Brief history and overview of addiction
Alcohol and drug addiction is not something new. In fact, evidence of substance abuse and addiction dates back thousands of years to the Neolithic Era (New Stone Age). Wine was popular with the ancient Egyptians, narcotics were in use around 4,000 BC, and marijuana was used medicinally in China during the 28th century BC. Ironically, it wasn’t until the 19th century that the active substances in these drugs were extracted.
For a while after substances such as cocaine, laudanum, and morphine were discovered, they were prescribed freely and completely unregulated. They were used as ingredients in patent medications and were sold in drugstores, through the mail, or by traveling salesmen. Morphine became very popular during the Civil War and opium dens began to flourish in San Francisco. It was estimated that there were a quarter of a million addicts in the US by the time we entered the early 1900’s.
Interestingly enough, the problems resulting from alcohol and drug abuse were only noticed gradually. The first legal measures taken against substance abuse when the opium dens of the Bay Area were outlawed in 1875. However, the Pure Food and Drug Act of 1906 was the first national drug law and required that accurate labels were applied to any medications that contained opium or other specific drugs.
The Harrison Narcotic Act of 1914 made it illegal for anyone except licensed doctors and pharmacies to sell cocaine or opiates in substantial doses. Heroin would eventually be completely banned and subsequent decisions made by the US Supreme Court made it illegal for any doctor to issue a prescription to an addict. Prohibition was enacted with the 18th Amendment in January of 1919 but would be repealed nearly 15 years later with the enactment of the 21st Amendment in December of 1933.
The advent of substance addiction rehabilitation
Although there is evidence to support the fact that alcoholism and drug addiction was being treated as early as the late 18th century in European asylums, it was treated in much the same way that schizophrenia was. Alcoholism rehab found its beginnings when AA was established in the 1930’s to help recovering alcoholics. However, it wasn’t until 1966 that Narconon saw its beginnings when the book “The Fundamentals of Thought”, written by L. Ron Hubbard, was distributed among substance abusers in the Arizona state prisons. There are many different treatment modalities which all have had a positive in the field of addiction. For example, many people in the medical field think drug addiction is a brain disease, but some believe it’s a learned behavior.
The current situation
Every year, the US Drug Enforcement Agency (DEA) publishes their state-by-state report on the current drug threats and the illegal trafficking of substances throughout the country. Their most current report lists the following substances besides alcohol as the primary drug threats in the US:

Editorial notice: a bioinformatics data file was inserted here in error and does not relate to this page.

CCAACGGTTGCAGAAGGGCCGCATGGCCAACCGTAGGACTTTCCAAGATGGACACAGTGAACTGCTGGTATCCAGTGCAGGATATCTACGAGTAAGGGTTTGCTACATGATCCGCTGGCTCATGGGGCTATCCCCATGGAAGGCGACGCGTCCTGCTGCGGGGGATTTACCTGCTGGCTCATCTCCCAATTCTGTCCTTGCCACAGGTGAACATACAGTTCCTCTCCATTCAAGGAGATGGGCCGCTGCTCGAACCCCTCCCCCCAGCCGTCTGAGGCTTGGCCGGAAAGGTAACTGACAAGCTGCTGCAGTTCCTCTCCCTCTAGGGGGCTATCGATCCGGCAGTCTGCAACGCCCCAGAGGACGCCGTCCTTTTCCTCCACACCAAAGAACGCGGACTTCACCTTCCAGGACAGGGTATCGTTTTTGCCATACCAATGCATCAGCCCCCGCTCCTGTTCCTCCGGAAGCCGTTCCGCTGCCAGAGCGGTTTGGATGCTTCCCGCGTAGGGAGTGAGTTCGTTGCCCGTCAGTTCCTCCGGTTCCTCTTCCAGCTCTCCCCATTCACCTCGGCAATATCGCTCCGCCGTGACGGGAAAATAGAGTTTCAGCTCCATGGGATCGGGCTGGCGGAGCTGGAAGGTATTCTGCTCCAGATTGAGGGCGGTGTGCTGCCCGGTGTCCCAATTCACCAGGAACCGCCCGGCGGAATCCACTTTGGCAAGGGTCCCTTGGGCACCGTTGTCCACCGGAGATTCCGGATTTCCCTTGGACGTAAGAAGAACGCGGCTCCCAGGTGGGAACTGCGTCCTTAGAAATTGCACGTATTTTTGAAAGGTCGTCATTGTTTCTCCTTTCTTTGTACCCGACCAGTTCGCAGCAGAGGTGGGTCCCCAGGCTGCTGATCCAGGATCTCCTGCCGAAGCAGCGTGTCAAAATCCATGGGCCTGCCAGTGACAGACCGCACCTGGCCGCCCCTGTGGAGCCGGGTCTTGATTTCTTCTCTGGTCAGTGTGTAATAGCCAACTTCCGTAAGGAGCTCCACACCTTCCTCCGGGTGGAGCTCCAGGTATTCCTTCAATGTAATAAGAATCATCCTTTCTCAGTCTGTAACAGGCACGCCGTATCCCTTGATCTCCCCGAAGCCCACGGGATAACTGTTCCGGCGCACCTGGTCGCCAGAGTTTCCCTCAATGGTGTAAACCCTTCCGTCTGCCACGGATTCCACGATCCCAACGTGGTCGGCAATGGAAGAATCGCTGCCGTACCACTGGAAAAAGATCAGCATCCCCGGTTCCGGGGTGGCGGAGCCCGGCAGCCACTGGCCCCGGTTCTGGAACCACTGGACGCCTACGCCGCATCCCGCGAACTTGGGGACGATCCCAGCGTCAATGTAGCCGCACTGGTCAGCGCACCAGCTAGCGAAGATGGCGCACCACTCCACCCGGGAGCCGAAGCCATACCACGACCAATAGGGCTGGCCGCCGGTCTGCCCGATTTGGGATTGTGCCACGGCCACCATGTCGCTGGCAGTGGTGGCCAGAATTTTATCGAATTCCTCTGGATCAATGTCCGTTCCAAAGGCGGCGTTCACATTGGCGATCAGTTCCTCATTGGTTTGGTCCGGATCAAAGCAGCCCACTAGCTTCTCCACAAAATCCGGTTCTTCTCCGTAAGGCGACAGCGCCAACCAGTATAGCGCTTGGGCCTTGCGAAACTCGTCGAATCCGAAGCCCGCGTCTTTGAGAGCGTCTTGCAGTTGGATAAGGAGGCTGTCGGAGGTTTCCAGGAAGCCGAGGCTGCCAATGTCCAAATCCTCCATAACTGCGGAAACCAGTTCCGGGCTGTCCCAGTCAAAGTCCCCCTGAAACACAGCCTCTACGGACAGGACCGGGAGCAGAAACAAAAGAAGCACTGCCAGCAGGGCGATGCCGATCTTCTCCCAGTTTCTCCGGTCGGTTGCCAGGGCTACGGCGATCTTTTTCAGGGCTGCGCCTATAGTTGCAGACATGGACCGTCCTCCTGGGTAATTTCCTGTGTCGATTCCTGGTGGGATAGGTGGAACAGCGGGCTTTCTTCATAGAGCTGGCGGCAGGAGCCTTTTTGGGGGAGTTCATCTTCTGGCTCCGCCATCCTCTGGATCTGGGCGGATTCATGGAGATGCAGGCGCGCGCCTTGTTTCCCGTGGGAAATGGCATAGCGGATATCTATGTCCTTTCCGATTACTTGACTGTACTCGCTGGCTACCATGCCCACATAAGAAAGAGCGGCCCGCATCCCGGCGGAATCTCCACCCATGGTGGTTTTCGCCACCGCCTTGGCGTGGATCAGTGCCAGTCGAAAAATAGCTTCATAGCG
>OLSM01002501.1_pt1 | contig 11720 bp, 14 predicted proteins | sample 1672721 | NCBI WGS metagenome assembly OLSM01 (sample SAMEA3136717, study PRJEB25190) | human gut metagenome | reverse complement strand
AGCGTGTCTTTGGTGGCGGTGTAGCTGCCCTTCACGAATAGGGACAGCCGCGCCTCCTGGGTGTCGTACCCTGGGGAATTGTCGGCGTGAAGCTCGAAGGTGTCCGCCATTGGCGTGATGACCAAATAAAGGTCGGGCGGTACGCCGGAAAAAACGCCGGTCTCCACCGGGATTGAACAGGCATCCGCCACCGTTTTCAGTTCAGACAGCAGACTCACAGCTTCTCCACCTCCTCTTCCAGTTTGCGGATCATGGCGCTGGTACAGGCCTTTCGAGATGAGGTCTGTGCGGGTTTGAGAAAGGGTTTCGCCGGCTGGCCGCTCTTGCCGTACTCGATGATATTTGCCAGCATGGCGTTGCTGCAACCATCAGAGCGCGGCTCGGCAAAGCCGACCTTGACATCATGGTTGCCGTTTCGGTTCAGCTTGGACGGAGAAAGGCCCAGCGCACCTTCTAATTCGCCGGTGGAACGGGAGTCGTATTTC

- Amphetamines and methamphetamines
- Cocaine (both crack and powder)
- MDMA’s (a.k.a. “club” or “date rape” drugs such as Ecstasy, GHB, etc.)
- Prescription drugs that are illegally sold on the street
Additionally, health organizations such as the CDC and other medical professionals view these substances as serious public health threats because there are now over 40 million cases of death due to overdose and serious illness associated with alcohol and drug abuse reported annually.
Alcohol and drug addiction statistics
Unfortunately, the impact of alcohol and drug abuse never gained any importance until certain organizations such as the CDC, NIDA, WHO, and other federal government agencies published statistics regarding these types of addictions. The following will give you an idea of how severed this issue is and how prevalent addiction has become in our society.
- 53% of US adults claim that they have one or more close relatives has a dependency on alcohol
- Alcohol abuse and addiction costs the US nearly a quarter of a billion dollars annually, which is more than what cancer and obesity cost the country
- 74% of children and teenagers aged 8 to 17 based their decision regarding drinking or not drinking on one of their parents
- Approximately 50% of all homicides committed in the US are alcohol-related while 40% of all assaults were alcohol-related
- Over 100,000 deaths in the US are directly or indirectly associated with drinking alcohol excessively including cancer, cirrhosis of the liver, drunk driving, falls, and strokes.
- The 18 to 25 age group is the most vulnerable to excessive alcohol and drug abuse
- Men are four times as likely to be heavy drinkers as what women are
- 25% of all the deaths in the US are associated with drug abuse
- Drug addicts spend 300% more on medical expenses than non-addicts do
- Over 530,000 hospital emergency rooms are taken for treating drug addicts every year
- Construction workers and food service employees account for more drug related problems in the workplace than any other occupations (e.g. absenteeism, loss of productivity, tardiness, violent behavior, etc.)
- Drug addicts cause 75% of all the domestic violence in the US
- 18 to 29 year olds are affected by drug abuse and addiction than any other age groups
- Roughly 50% of all Americans have a family member or loved one who is suffering with a drug abuse problem
The warning signs
Whether you are concerned about yourself or a loved one, there are a number of warning signs or “red flags” that indicate when a drug abuse problem or dependency issue is present. The following are the 10 primary warning signs to look for:
- changes at home
- changes at school
- change in possessions
- changes in physical appearance
- emotional instability
- inability to maintain relationships
- mental instability
- personality changes that cannot be explained
- sudden health problems
- unusual activities